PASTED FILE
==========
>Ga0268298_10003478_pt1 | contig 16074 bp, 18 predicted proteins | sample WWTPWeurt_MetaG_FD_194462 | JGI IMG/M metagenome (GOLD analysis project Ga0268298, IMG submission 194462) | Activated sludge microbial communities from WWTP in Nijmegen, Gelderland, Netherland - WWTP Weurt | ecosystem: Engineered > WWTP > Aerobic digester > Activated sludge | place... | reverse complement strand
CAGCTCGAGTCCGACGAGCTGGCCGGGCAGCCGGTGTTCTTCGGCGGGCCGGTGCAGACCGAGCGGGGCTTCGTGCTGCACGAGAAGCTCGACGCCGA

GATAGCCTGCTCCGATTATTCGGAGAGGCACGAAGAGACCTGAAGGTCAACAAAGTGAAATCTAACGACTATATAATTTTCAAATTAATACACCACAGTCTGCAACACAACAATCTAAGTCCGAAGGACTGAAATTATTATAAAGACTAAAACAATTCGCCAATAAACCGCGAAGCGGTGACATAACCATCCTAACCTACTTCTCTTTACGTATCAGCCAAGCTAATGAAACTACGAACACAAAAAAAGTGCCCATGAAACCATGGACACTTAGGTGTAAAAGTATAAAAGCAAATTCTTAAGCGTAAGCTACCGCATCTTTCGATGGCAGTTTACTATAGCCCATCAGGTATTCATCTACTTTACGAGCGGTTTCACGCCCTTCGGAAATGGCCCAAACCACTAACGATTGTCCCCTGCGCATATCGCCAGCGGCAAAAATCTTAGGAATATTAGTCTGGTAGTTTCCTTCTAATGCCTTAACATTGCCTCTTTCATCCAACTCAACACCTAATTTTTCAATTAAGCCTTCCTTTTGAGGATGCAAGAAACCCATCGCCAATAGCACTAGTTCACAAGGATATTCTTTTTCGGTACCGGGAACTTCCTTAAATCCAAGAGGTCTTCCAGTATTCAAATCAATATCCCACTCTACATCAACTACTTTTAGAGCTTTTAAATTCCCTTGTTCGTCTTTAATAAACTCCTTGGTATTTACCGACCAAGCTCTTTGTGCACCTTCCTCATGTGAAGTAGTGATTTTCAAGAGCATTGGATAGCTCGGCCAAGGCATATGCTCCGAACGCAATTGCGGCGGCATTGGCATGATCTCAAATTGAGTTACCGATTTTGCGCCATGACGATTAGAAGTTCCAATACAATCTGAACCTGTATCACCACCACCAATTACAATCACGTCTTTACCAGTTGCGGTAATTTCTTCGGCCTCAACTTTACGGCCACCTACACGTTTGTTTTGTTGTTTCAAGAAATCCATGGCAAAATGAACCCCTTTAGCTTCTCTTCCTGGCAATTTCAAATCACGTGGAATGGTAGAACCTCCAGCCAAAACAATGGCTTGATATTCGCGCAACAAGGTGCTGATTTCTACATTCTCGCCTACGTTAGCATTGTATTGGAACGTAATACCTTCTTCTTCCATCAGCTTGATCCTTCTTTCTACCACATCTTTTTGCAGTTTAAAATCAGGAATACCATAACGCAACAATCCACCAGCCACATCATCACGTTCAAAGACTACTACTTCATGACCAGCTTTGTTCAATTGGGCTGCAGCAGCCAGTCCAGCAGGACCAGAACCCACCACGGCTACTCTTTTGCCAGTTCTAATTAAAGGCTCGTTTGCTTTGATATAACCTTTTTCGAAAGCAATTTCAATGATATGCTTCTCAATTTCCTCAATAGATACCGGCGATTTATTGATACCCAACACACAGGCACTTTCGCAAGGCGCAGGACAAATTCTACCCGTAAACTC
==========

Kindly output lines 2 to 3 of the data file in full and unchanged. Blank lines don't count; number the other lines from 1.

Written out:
CAGCTCGAGTCCGACGAGCTGGCCGGGCAGCCGGTGTTCTTCGGCGGGCCGGTGCAGACCGAGCGGGGCTTCGTGCTGCACGAGAAGCTCGACGCCGA

GATAGCCTGCTCCGATTATTCGGAGAGGCACGAAGAGACCTGAAGGTCAACAAAGTGAAATCTAACGACTATATAATTTTCAAATTAATACACCACAGTCTGCAACACAACAATCTAAGTCCGAAGGACTGAAATTATTATAAAGACTAAAACAATTCGCCAATAAACCGCGAAGCGGTGACATAACCATCCTAACCTACTTCTCTTTACGTATCAGCCAAGCTAATGAAACTACGAACACAAAAAAAGTGCCCATGAAACCATGGACACTTAGGTGTAAAAGTATAAAAGCAAATTCTTAAGCGTAAGCTACCGCATCTTTCGATGGCAGTTTACTATAGCCCATCAGGTATTCATCTACTTTACGAGCGGTTTCACGCCCTTCGGAAATGGCCCAAACCACTAACGATTGTCCCCTGCGCATATCGCCAGCGGCAAAAATCTTAGGAATATTAGTCTGGTAGTTTCCTTCTAATGCCTTAACATTGCCTCTTTCATCCAACTCAACACCTAATTTTTCAATTAAGCCTTCCTTTTGAGGATGCAAGAAACCCATCGCCAATAGCACTAGTTCACAAGGATATTCTTTTTCGGTACCGGGAACTTCCTTAAATCCAAGAGGTCTTCCAGTATTCAAATCAATATCCCACTCTACATCAACTACTTTTAGAGCTTTTAAATTCCCTTGTTCGTCTTTAATAAACTCCTTGGTATTTACCGACCAAGCTCTTTGTGCACCTTCCTCATGTGAAGTAGTGATTTTCAAGAGCATTGGATAGCTCGGCCAAGGCATATGCTCCGAACGCAATTGCGGCGGCATTGGCATGATCTCAAATTGAGTTACCGATTTTGCGCCATGACGATTAGAAGTTCCAATACAATCTGAACCTGTATCACCACCACCAATTACAATCACGTCTTTACCAGTTGCGGTAATTTCTTCGGCCTCAACTTTACGGCCACCTACACGTTTGTTTTGTTGTTTCAAGAAATCCATGGCAAAATGAACCCCTTTAGCTTCTCTTCCTGGCAATTTCAAATCACGTGGAATGGTAGAACCTCCAGCCAAAACAATGGCTTGATATTCGCGCAACAAGGTGCTGATTTCTACATTCTCGCCTACGTTAGCATTGTATTGGAACGTAATACCTTCTTCTTCCATCAGCTTGATCCTTCTTTCTACCACATCTTTTTGCAGTTTAAAATCAGGAATACCATAACGCAACAATCCACCAGCCACATCATCACGTTCAAAGACTACTACTTCATGACCAGCTTTGTTCAATTGGGCTGCAGCAGCCAGTCCAGCAGGACCAGAACCCACCACGGCTACTCTTTTGCCAGTTCTAATTAAAGGCTCGTTTGCTTTGATATAACCTTTTTCGAAAGCAATTTCAATGATATGCTTCTCAATTTCCTCAATAGATACCGGCGATTTATTGATACCCAACACACAGGCACTTTCGCAAGGCGCAGGACAAATTCTACCCGTAAACTC